Senate Intelligence Committee requests Comey memos

Claudine Rigal
Mai 20, 2017

Then another political bombshell exploded Tuesday night.

Two Senate committees are seeking memos former FBI Director James Comey wrote related to whether President Donald Trump asked him to end an investigation into former national security adviser Michael Flynn.

During a graduation speech at the Coast Guard Academy in Connecticut, Trump complained about media coverage, though he did not address the specific report or mention Comey by name.

Republican Senator Lisa Murkowski said on Wednesday it may be time for an independent commission or special prosecutor, expressing concern about "the continuous and often conflicting reports about President Trump, the Federal Bureau of Investigation and Russian Federation".

On Friday, Trump leaves on an ambitious five-stop trip through the Middle Eeast and Europe that many advisers see as an opportunity to reset after weeks of negative headlines.

Both Putin and the White House have called the story false. The details of his comments to the Russians would seem to bolster theories that Trump fired Comey in an effort to choke off the Russia investigation. The description in the purported memo "is not a truthful or accurate portrayal of the conversation between the President and Mr. Comey", it said.

"If the US administration finds it possible, we are ready to provide a recording of the conversation between Lavrov and Trump to the US Congress and Senate", Putin said.

"I believe the American people will get a chance to hear from Director Comey shortly", Warner said. "He is a good guy".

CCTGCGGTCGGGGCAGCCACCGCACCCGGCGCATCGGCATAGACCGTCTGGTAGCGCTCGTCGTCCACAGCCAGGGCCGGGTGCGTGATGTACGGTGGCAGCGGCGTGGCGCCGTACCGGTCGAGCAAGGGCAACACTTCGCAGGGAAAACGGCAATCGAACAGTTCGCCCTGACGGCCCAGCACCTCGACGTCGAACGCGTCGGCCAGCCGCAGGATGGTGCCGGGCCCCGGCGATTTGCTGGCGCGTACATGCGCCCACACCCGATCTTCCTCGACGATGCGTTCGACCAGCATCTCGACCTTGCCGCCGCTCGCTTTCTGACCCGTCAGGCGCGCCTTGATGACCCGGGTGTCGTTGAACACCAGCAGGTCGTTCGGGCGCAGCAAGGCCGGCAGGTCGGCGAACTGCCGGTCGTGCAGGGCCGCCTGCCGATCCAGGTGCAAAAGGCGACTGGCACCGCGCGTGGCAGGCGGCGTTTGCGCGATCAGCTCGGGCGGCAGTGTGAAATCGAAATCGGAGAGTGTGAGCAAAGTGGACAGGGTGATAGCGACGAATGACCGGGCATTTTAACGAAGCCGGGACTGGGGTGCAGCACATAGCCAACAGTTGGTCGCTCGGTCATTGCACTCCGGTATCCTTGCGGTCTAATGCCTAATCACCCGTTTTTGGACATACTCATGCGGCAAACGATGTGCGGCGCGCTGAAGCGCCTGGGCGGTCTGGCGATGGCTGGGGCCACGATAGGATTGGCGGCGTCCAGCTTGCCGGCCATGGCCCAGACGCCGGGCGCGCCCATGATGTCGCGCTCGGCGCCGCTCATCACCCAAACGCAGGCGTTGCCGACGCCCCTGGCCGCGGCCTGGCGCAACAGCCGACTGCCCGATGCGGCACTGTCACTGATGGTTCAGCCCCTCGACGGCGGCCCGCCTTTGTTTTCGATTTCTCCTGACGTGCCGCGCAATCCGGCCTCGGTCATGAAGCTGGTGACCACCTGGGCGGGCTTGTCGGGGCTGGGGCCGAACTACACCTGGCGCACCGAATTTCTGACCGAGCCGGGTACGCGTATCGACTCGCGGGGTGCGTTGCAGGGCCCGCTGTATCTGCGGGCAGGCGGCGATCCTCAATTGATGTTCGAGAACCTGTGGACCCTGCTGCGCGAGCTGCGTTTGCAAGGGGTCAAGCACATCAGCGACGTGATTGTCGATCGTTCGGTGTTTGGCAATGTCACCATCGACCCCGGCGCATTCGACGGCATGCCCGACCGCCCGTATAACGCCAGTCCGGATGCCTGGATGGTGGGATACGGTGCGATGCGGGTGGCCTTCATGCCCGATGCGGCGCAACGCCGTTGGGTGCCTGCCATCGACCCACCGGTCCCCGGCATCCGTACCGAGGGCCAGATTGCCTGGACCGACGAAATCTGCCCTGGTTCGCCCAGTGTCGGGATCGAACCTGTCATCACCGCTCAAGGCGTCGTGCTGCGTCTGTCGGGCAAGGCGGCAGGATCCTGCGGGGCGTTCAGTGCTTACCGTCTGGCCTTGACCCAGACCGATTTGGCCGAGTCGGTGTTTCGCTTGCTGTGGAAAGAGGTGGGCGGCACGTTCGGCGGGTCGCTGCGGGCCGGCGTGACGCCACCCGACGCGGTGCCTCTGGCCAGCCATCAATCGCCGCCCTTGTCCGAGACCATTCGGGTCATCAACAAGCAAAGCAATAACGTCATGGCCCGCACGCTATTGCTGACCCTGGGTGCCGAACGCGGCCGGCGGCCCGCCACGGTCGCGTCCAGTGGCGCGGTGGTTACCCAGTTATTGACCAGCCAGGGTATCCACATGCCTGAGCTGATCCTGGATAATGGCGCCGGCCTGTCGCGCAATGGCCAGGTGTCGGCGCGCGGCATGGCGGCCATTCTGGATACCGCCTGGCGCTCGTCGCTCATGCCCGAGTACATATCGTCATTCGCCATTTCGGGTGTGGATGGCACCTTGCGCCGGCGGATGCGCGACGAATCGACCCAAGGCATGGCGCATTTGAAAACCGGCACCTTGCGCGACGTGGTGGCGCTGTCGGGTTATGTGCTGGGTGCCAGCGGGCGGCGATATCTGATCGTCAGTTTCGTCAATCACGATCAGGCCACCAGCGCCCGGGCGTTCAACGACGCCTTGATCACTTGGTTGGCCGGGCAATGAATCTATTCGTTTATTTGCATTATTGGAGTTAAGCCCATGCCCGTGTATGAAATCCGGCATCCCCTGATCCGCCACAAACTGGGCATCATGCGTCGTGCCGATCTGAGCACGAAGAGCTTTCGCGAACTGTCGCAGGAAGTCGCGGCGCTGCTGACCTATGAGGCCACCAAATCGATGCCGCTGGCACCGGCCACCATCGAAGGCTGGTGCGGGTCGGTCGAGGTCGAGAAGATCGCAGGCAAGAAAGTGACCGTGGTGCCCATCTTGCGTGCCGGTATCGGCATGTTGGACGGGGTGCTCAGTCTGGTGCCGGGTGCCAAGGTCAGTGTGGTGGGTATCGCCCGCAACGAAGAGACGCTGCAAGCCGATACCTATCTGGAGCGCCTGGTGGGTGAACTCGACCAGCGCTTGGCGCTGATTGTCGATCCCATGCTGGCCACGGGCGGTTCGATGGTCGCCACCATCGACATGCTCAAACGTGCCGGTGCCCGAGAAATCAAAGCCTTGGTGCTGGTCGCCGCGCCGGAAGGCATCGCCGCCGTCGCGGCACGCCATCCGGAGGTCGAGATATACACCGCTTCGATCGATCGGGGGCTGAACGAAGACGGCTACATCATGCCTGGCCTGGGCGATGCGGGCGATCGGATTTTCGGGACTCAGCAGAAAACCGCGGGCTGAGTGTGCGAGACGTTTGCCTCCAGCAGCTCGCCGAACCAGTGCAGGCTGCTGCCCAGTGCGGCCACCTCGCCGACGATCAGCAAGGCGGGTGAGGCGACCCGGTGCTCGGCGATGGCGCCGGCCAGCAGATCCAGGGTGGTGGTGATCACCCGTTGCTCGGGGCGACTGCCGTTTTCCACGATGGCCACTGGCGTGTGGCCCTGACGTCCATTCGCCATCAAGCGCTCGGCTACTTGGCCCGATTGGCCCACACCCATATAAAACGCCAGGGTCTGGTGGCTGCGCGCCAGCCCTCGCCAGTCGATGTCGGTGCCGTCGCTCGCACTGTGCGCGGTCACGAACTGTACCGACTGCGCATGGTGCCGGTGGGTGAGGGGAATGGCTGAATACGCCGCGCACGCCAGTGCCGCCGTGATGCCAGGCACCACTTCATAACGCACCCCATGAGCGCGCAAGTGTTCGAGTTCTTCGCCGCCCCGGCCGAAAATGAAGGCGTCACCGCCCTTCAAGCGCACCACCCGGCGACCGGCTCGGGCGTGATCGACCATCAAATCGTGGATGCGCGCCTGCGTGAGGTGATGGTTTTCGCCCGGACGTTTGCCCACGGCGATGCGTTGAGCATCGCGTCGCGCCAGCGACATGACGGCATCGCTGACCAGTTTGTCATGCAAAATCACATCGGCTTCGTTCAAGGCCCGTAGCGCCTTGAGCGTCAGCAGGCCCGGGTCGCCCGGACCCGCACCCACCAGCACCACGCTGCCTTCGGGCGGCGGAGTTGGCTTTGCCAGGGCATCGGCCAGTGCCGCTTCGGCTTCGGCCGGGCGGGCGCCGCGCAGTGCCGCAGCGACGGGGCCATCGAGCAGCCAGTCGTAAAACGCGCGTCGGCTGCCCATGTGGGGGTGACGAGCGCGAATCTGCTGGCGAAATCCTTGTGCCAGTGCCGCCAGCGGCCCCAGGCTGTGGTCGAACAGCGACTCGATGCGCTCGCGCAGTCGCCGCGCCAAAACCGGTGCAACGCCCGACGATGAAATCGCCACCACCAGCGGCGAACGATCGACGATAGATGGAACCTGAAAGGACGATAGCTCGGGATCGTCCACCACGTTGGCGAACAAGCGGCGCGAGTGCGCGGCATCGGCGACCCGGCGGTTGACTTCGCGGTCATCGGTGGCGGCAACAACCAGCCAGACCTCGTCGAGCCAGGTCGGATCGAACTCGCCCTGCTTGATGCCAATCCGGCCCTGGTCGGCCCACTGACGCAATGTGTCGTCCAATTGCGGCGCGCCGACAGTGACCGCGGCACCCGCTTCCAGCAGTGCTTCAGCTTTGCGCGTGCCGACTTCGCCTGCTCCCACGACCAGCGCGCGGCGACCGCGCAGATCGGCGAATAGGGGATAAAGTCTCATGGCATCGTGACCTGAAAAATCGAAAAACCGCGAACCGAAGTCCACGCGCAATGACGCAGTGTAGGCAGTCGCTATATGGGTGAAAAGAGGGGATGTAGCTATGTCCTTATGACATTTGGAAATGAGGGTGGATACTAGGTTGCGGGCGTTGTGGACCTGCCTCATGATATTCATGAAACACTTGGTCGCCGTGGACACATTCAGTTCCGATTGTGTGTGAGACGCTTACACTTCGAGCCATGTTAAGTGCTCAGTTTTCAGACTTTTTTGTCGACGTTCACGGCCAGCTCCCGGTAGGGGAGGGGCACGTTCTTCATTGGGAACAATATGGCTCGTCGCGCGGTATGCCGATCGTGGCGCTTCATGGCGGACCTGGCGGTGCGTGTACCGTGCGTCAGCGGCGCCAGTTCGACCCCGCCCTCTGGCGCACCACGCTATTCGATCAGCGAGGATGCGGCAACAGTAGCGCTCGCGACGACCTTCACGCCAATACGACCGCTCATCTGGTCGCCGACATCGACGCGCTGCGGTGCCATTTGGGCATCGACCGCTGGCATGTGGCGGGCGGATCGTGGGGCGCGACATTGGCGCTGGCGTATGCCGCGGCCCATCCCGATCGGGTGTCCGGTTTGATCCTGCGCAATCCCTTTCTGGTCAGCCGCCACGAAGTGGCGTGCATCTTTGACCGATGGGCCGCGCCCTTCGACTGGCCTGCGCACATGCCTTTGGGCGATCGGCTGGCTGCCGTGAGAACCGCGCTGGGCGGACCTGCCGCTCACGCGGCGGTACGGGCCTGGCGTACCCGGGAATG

Earlier: The US Justice Department on has appointed former FBI director Robert Mueller as a special counsel to oversee a federal investigation into potential coordination between Russian Federation and the Trump campaign during the 2016 presidential election.

The letters came from Senate Judiciary Committee chairman Chuck Grassley, ranking member Dianne Feinstein, Crime and Terrorism Subcommittee Chairman Lindsey Graham and ranking member Sheldon Whitehouse.

"He was insane, a real nut job", Trump told Russian Foreign Minister Sergey V. Lavrov and Russian Ambassador to the United States Sergey I. Kislyak during a meeting in the Oval Office earlier this month, according to the Times report.

House Speaker Paul Ryan of Wis., followed by House Majority Leader Kevin McCarthy of Calif., finishes a news conference at the Republican National Committee Headquarters in Washington, Wednesday, May 17, 2017.

As the controversy swirled in Washington, Trump had defiant words during a speech to US Coast Guard Academy graduates in CT, complaining about media coverage and saying no politician in history "has been treated worse or more unfairly".

Representative Adam Kinzinger, an Illinois Republican, went further.

"I think we're at the position now where it's time for an independent commission or a special prosecutor or whatever", Kinzinger told CNN Wednesday, adding that it was the first time he had made such a call. "If in fact what was said in the memo is true, it's very concerning and we need to get to the bottom of that".

Democrats were far less sparing in their criticism.

Senator Richard Blumenthal of CT, a member of the Judiciary Committee, called the memo as reported "powerful evidence of obstruction of justice". "There are other memos".

Yet despite the anxiety and displeasure voiced by McCain and a handful of other prominent GOP lawmakers, Republicans did not appear poised to abandon a president who remains critical to their goals of acting on health care and tax legislation.

The way Lavrov's meeting with Trump came about has also raised questions over whether the US president had been played. "At worst, he has obstructed justice".

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